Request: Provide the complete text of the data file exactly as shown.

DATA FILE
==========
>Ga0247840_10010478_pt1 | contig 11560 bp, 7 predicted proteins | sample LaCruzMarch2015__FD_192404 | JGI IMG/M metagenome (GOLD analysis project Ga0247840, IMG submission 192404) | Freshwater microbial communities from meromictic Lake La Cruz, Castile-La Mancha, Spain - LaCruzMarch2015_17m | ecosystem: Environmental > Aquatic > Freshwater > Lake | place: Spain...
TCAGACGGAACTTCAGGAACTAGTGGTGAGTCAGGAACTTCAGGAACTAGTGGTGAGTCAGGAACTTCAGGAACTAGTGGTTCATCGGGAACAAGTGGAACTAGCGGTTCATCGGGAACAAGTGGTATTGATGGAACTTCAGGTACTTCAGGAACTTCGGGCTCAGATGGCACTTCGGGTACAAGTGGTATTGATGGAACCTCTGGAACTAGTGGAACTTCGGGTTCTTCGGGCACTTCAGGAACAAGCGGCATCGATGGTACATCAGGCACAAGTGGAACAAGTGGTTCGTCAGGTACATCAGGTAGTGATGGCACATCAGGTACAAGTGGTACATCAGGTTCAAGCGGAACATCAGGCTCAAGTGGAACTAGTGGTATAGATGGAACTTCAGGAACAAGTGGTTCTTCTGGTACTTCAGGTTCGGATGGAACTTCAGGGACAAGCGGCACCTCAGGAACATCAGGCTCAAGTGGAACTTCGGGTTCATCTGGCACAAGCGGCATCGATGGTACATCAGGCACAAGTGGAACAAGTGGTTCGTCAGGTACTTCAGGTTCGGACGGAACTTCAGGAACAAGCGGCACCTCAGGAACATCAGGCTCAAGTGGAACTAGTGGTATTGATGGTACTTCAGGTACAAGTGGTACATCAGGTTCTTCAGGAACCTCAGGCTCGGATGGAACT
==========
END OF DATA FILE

>Ga0247840_10010478_pt1 | contig 11560 bp, 7 predicted proteins | sample LaCruzMarch2015__FD_192404 | JGI IMG/M metagenome (GOLD analysis project Ga0247840, IMG submission 192404) | Freshwater microbial communities from meromictic Lake La Cruz, Castile-La Mancha, Spain - LaCruzMarch2015_17m | ecosystem: Environmental > Aquatic > Freshwater > Lake | place: Spain...
TCAGACGGAACTTCAGGAACTAGTGGTGAGTCAGGAACTTCAGGAACTAGTGGTGAGTCAGGAACTTCAGGAACTAGTGGTTCATCGGGAACAAGTGGAACTAGCGGTTCATCGGGAACAAGTGGTATTGATGGAACTTCAGGTACTTCAGGAACTTCGGGCTCAGATGGCACTTCGGGTACAAGTGGTATTGATGGAACCTCTGGAACTAGTGGAACTTCGGGTTCTTCGGGCACTTCAGGAACAAGCGGCATCGATGGTACATCAGGCACAAGTGGAACAAGTGGTTCGTCAGGTACATCAGGTAGTGATGGCACATCAGGTACAAGTGGTACATCAGGTTCAAGCGGAACATCAGGCTCAAGTGGAACTAGTGGTATAGATGGAACTTCAGGAACAAGTGGTTCTTCTGGTACTTCAGGTTCGGATGGAACTTCAGGGACAAGCGGCACCTCAGGAACATCAGGCTCAAGTGGAACTTCGGGTTCATCTGGCACAAGCGGCATCGATGGTACATCAGGCACAAGTGGAACAAGTGGTTCGTCAGGTACTTCAGGTTCGGACGGAACTTCAGGAACAAGCGGCACCTCAGGAACATCAGGCTCAAGTGGAACTAGTGGTATTGATGGTACTTCAGGTACAAGTGGTACATCAGGTTCTTCAGGAACCTCAGGCTCGGATGGAACT